Firstly, we are grateful for sight of two letters on vaccination using BCG, from Dr. Lewis Thomas, whose job description included the licensing of pharmaceutical drugs. Firstly a letter published in the veterinary press late last year, commenting on the vaccination of badgers:
There are a number of remarkable features concerning the proposed joint project that you report recently between the Badger Trust and the NFU (19.12.11) not least the apparent realisation by the Badger Trust that badgers are infected by and suffer from bovine TB.And following the BBC Panorama programme, a letter published recently in the Veterinary Times:
Similar proposals to vaccinate badgers against bovine TB in the field have been made earlier this year by the National Trust and the Gloucestershire Wildlife Trust which the President of BVA, Carl Padgett, has rightly and roundly condemned as “unrealistic at best and spin at worst”.
All parties should realise that a proven vaccine against bovine TB currently does not exist for use in the field either for cattle or for badgers. Although the injectable Badger BCG vaccine (the only vaccine licensed for use in the UK) gives a measure of protection from disease in naïve badgers following experimental challenge with live tubercle bacilli it does not prevent infection or shedding of the organism. And the vaccine has not yet been properly trialled in the field.
A small scale study on 262 animals reported last December by FERA may have shown encouraging serological evidence of vaccine efficacy but this alone cannot be regarded as evidence of protection. Protection can only be assessed by comparison of disease in vaccinated as compared to control animals in a properly controlled field trial. And this does not appear to be part of the protocols proposed by the National Trust, the Gloucestershire Wildlife Trust or the Badger Trust/NFU projects.
Vaccination is therefore currently not a realistic strategy for controlling the disease: moreover prospects for it becoming so are not encouraging. BCG has been in existence for nearly a century and attempts to improve it over the years, particularly recently, have not met with success. But even a potent proven vaccine cannot be expected to be effective in the face of the massive burden of infection that presently exists in parts of the badger population (over 30% infected in some areas). Thus unless and until this massive reservoir of infection is removed by strategic culling of badgers little or no progress will be made in controlling the disease.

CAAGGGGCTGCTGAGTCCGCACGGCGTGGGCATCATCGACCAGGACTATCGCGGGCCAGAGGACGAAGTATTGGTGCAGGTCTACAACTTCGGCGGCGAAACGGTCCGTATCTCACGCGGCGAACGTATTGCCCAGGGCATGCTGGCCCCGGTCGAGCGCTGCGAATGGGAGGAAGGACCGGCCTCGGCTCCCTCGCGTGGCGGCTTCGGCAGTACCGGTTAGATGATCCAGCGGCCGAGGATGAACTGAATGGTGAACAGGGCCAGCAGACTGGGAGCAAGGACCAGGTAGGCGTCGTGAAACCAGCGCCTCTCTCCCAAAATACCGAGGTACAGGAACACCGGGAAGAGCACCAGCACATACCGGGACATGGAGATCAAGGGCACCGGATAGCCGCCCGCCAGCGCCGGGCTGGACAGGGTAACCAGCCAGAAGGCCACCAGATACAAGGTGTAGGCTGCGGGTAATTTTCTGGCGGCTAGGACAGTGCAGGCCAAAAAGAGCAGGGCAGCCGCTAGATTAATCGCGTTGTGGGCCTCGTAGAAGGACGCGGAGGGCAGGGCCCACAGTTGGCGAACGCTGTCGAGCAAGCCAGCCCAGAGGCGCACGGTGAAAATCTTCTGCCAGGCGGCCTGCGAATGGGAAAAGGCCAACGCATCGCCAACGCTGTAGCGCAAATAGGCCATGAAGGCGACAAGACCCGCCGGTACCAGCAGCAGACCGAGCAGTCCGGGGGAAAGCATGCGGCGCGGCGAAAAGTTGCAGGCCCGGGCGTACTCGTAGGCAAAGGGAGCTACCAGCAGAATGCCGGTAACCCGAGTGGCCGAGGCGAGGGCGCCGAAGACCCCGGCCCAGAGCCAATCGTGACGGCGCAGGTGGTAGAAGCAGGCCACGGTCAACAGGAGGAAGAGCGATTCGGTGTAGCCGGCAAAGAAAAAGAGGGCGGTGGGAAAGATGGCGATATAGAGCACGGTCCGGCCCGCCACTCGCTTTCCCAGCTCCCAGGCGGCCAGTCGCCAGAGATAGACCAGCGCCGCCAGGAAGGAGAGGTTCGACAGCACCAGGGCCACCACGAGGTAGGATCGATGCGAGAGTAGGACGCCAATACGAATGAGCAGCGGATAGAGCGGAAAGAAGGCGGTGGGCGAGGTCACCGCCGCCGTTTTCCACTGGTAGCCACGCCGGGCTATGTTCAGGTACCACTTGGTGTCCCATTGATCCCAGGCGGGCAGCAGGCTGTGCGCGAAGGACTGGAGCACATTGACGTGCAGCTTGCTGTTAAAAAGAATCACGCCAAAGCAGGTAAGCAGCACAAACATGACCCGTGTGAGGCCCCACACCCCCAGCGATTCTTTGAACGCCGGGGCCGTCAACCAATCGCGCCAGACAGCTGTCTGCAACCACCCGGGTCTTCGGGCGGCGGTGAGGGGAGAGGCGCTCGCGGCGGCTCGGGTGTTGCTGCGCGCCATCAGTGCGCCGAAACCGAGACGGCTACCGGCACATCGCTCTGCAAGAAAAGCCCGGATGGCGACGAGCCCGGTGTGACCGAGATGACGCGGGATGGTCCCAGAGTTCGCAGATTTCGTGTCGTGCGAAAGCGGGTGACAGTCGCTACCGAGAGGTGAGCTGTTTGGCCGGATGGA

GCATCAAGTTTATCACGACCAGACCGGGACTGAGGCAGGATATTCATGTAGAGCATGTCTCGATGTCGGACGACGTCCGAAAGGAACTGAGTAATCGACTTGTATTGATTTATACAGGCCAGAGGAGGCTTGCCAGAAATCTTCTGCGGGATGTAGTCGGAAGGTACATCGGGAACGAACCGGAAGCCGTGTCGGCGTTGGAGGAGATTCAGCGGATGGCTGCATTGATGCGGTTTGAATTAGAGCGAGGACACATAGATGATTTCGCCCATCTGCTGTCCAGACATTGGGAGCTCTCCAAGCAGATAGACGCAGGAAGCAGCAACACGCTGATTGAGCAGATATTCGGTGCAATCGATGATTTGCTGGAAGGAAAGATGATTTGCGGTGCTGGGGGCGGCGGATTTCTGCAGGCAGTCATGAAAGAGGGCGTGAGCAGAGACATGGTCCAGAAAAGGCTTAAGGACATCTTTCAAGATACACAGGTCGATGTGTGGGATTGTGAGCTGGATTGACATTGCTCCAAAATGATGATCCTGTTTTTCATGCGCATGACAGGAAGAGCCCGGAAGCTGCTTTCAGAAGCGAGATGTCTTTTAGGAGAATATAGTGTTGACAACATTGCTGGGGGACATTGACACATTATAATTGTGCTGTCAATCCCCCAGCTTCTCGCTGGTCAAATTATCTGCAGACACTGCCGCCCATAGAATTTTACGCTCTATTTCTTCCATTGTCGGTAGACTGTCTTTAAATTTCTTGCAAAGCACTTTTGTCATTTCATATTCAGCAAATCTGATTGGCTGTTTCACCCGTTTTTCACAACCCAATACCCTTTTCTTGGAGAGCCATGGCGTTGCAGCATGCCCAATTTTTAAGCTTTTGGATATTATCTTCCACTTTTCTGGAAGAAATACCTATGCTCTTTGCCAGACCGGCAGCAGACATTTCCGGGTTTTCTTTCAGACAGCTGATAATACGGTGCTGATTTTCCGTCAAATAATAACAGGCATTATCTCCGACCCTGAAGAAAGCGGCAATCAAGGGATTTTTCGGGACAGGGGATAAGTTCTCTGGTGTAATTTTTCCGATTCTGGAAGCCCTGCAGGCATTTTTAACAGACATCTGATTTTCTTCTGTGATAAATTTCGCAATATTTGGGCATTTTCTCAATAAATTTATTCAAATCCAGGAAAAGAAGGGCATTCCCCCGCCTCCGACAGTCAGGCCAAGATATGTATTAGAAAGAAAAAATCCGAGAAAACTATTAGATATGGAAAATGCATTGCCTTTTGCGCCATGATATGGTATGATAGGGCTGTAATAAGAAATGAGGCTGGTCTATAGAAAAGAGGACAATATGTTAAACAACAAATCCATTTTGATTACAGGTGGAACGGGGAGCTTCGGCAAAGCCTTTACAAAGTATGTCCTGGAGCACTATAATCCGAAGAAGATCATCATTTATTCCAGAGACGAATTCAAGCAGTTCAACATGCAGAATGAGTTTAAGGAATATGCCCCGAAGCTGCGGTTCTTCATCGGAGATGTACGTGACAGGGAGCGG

There is a major flaw, amongst many, in the letter from your correspondents McGill and others (24.9.12). A proven, effective vaccine either for badgers or cattle does not exist. And the chances of one becoming available are remote. Scientists have been trying without success for over a century to improve on the BCG vaccine. Professor Boyd (chief scientific adviser to DEFRA) and Nigel Gibbens (CVO) writing in the Daily Telegraph recently (letter 22.9.12) are probably right when they say that the Badger BCG vaccine will not protect infected badgers.We have quoted Dr L.H.Thomas, MA, VetMB, PhD, FRCPath, MRCVS before, in this 2009 posting, where he discussed the use of BCG on an untested badger population.
But what we do know for certain is that the vaccine has never been proven or tested properly in the field and that the National Trust, the Gloucestershire Wildlife Trust and the Welsh Government are embarking on a highly speculative and hugely expensive strategy with little or no prospect of success.
And what we also know for certain is that culling of badgers in endemically infected areas, as demonstrated in 5 trials in England and Ireland in the 70’s and 80’s, dramatically reduces the the incidence of bovine TB in cattle. Even the seriously flawed Randomised Badger Culling Trials realised a 23% reduction in bovine TB in associated cattle herds.
Whilst we may have reservations about the effectiveness of the method of culling chosen by DEFRA in the forthcoming trials (see our letter to Vet Record 7.1.12) the choice of strategy is a no brainer – untested vaccine against proven culling strategy. All that has been lacking for the last 30 years, as pointed out by Norman Leslie in his letter to your paper (30.7.12), is the political will to do the right thing. It is to be hoped and expected that Owen Paterson MP, the new secretary state for DEFRA is of sterner stuff.
Perhaps a reason for the Badger Trust to support a PCR screen, and only jab the clean ones?